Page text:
By Anne Dachel
This coverage reminds me of a middle school student production—something I’m very familiar with. Reporter Liz Lohuis said this about the movie: “Film creators say the 90-minute film tells the story of a Centers for Disease Control and Prevention whistle-blower who claims the CDC covered up documents.
“The documents apparently prove there is a link between the MMR vaccine and autism.”
It’s doubtful that Lohuis actually viewed the film she covered. Nothing more specific was said. The nature of the studies and details of the cover-up were not given. Despite the fact that the “VaxXed” team is very available to talk to the media, they were not included.
Instead, Lohuis interviewed a mother who is very skeptical of vaccine safety claims and the always ready to defend vaccines, Dr. William Schaffner.
Aug 2, 2016, NBC 3 Chattanooga, TN: Vanderbilt doctor critical of ‘Vaxxed’ documentary
Dr. William Schaffner, one of the nation's leading infectious disease specialists, works right here at Vanderbilt University. He called the movie malarkey.
“It raises issues that have been put to rest many times before. There is absolutely no connection between vaccines and autism. There was no CDC cover up,” Schaffner said.
He says the kind of thinking Vaxxed promotes is dangerous and potentially deadly.
“Before we had a vaccine, between 400 and 500 children in the U.S. each year died of measles and its complications. We've eliminated that pain and unnecessary pain from the use of this vaccine,” Schaffner said.
I’ve written about Schaffner a number of times over the years. (Can anyone tell me which drug company he doesn't work for?)
Here, as usual, Schaffner is cited as an infectious disease expert from Vanderbilt University. NBC3 forgot to tell the public that he's a paid consultant for Sanofi-Pasteur, Dynavax, Pfizer; Data Safety Monitoring Board: Merck
William Schaffner, MD, also serves as a consultant to GlaxoSmithKline, MedImmune, Novartis, and Wyeth Pharmaceuticals; and is a member of a data safety evaluation committee for experimental vaccines for Merck & Co.
With all his industry ties, it's amazing that he has time to teach at Vanderbilt.
Putting an industry-paid spokesman up against a vaccine hesitant mom is lousy reporting. It’s what’s wrong with the media today and it’s rampant.
The good news is the William Schaffners of the world are having zero impact on the minds of parents. Autism is everywhere with no explanation or concern from the medical community. Telling us vaccines prevent measles is hardly the reassurance parents are looking for. Has Schaffner seen “VaxXed”? Why should we trust the word of someone with his pharma ties?
----- of this vaccine,” Schaffner said.
Another VaxXed story: "Eight injections for a total of fourteen vaccines"
What can I say? Another Polly Tommey interview. This one is from a Denver showing of "VaxXed." Tyler tells her personal story. It's about how her nephew Donovan was crippled by his vaccines and how the rest of his family suffered as a result.
How can our medical system possibly sanction the practice of giving "eight injections for a total of fourteen vaccines" at a single doctor's visit? Pediatricians have systematically become the biggest threat to the health and safety of our children.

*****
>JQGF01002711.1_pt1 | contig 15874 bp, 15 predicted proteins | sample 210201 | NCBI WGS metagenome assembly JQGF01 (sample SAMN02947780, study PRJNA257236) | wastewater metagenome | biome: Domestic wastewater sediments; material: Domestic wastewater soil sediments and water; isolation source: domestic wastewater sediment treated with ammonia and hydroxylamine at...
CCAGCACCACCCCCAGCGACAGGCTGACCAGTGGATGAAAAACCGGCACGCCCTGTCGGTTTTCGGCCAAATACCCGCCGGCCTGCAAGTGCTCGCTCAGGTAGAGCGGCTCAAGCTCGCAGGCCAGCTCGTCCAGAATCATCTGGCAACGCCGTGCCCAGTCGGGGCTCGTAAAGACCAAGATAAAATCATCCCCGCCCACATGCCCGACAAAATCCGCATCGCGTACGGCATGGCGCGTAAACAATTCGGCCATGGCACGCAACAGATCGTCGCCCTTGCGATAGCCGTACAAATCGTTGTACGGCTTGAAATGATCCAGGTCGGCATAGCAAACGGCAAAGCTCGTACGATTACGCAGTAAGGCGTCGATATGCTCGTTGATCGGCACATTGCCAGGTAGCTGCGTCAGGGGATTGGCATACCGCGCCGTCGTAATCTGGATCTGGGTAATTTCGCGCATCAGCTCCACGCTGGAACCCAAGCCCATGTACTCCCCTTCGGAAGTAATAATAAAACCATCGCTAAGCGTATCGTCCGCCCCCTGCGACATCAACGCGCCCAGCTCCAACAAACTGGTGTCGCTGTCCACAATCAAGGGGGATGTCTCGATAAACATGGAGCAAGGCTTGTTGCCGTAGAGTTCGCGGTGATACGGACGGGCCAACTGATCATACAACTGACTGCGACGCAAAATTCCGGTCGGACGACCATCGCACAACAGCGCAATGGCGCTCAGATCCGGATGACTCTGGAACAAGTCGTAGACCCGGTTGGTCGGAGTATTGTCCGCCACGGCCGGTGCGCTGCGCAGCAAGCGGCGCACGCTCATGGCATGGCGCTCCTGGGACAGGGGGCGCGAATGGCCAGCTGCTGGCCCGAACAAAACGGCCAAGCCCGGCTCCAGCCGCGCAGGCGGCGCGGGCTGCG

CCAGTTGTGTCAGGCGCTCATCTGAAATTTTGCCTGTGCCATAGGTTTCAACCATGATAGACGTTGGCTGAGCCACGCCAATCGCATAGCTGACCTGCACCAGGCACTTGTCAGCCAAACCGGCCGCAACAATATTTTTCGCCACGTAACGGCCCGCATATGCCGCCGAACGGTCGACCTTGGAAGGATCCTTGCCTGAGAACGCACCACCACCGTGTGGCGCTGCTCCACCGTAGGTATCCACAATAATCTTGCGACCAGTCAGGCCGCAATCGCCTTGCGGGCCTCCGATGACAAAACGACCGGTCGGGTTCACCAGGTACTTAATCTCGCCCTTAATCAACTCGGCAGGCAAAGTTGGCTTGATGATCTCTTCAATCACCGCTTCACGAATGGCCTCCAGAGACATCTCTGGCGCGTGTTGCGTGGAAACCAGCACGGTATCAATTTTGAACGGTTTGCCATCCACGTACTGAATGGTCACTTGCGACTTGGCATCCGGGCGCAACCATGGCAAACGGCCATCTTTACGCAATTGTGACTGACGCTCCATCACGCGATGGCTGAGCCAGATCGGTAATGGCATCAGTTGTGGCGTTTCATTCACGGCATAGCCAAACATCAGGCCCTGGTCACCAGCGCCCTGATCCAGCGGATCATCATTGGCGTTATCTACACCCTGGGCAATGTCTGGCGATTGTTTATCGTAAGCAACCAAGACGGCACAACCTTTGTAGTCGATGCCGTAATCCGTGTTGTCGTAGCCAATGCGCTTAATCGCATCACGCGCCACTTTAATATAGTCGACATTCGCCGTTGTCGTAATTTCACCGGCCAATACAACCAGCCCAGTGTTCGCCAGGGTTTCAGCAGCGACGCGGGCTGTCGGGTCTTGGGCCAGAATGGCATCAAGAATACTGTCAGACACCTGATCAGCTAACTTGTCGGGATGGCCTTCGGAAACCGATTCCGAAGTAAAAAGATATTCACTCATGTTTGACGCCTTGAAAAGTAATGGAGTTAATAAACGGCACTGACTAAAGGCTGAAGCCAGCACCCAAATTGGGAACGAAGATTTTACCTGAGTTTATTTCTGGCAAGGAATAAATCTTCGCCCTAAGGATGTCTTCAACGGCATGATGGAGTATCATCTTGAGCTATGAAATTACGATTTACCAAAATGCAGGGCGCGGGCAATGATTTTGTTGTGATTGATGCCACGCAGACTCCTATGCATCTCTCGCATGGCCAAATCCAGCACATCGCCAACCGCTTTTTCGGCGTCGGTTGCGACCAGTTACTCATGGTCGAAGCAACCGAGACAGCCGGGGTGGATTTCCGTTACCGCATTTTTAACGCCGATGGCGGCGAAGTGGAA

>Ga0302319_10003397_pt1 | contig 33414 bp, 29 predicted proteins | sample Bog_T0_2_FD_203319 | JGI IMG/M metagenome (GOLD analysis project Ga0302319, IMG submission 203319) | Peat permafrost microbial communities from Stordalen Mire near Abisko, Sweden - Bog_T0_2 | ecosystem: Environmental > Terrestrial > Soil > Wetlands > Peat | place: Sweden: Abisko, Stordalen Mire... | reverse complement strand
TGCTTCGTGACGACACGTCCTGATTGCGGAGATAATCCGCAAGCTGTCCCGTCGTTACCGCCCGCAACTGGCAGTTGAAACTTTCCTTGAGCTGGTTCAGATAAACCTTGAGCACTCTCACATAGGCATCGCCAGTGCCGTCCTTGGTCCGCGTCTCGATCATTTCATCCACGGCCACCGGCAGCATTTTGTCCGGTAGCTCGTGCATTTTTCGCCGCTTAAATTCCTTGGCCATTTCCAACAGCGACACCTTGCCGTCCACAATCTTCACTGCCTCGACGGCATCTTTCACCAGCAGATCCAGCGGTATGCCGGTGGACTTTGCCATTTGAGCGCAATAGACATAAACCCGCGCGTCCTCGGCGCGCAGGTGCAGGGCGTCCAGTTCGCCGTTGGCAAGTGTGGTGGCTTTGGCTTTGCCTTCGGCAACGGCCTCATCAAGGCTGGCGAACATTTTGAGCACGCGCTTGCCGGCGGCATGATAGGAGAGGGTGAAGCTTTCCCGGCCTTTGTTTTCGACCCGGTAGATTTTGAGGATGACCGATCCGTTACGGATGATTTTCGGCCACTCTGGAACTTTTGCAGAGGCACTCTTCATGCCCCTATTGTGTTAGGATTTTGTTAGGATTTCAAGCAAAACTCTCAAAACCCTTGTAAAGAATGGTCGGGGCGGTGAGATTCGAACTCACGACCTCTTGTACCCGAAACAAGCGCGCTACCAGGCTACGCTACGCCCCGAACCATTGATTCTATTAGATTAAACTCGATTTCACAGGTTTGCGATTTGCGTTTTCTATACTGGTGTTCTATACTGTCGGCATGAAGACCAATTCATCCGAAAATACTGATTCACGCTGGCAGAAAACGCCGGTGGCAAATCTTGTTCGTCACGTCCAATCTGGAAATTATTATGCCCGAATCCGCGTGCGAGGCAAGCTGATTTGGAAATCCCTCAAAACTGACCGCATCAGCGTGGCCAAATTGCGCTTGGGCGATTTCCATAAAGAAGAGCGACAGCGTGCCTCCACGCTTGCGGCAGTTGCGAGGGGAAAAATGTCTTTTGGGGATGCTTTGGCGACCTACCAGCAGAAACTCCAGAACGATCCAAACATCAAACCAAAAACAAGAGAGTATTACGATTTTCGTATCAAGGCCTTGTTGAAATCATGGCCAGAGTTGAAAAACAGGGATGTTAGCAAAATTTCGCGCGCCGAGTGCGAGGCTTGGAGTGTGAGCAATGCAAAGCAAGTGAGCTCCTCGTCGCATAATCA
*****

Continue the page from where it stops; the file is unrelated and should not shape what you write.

VaxXed Stories: The Story Of Stephen & Donovan
Tyler shares her devastating story about her brother Stephen and nephew Donovan with the VaxXed Team in Denver, Colorado.
Donovan's aunt recounts the horrible regression that he went through at age two. Doctors called CPS because of Donovan's condition, but wasn't his parents who were harming him. Donovan's dad said his son was "slamming his head into the crib, into the walls, into the table--anything he could find." The doctors disagreed. CPS gave custody of Donovan to his aunt and uncle, and the boy's dad was so devastated by it all that he committed suicide.
Tyler said that Donovan's pediatrician documented Donovan's progress meeting all his milestone and that this all stopped at the age of two. Suddenly, he lost eye contact, lost speech, and had further regression. He was evaluated for autism. Tyler, who was a medical student at the time, had been taught that kids are born with autism; it was genetic, but this was not her nephew.
"He had regressed into full autism. He was sick. I missed every sign along the way because I'd been told a different story about autism."
When he was diagnosed with autism, they were told it was hopeless and that Donovan should be put in an institution.
Tyler had to leave medical school because whenever she tried to explain to people there about what happened to her nephew, they said, "We don't talk about that." She has devoted herself to helping Donovan recover.
Tyler recalled how, at his 24 month checkup, he had received "eight injections for a total of fourteen vaccines."
"This is what happened to my nephew. Nobody beat him. Nobody hurt him. He was hurt by a totally different mechanism." Tyler had to think outside the box of everything she had been taught, "but when you read the data. and you understand what is going on, there is no other conclusion for me."
When they began treating him for vaccine injury, he started to heal. He started talking. He got to be potty trained. He could go to school. He made friends. He is on the road to recovery despite all those who said there was no hope back when he was 2.
"These kids can get better. This is a hundred percent preventable...." Tyler urged everyone to TELL THEIR STORIES.
Tyler made the chilling statement regarding the whistleblower story and the CDC: "They had this data. They had this data from these studies well before Donovan was even born, and if we had just had the opportunity as parents to have that data--knowledge is power. How many kids could have been saved? ...We have to stop it."
Anne Dachel is Media Editor for Age of Autism.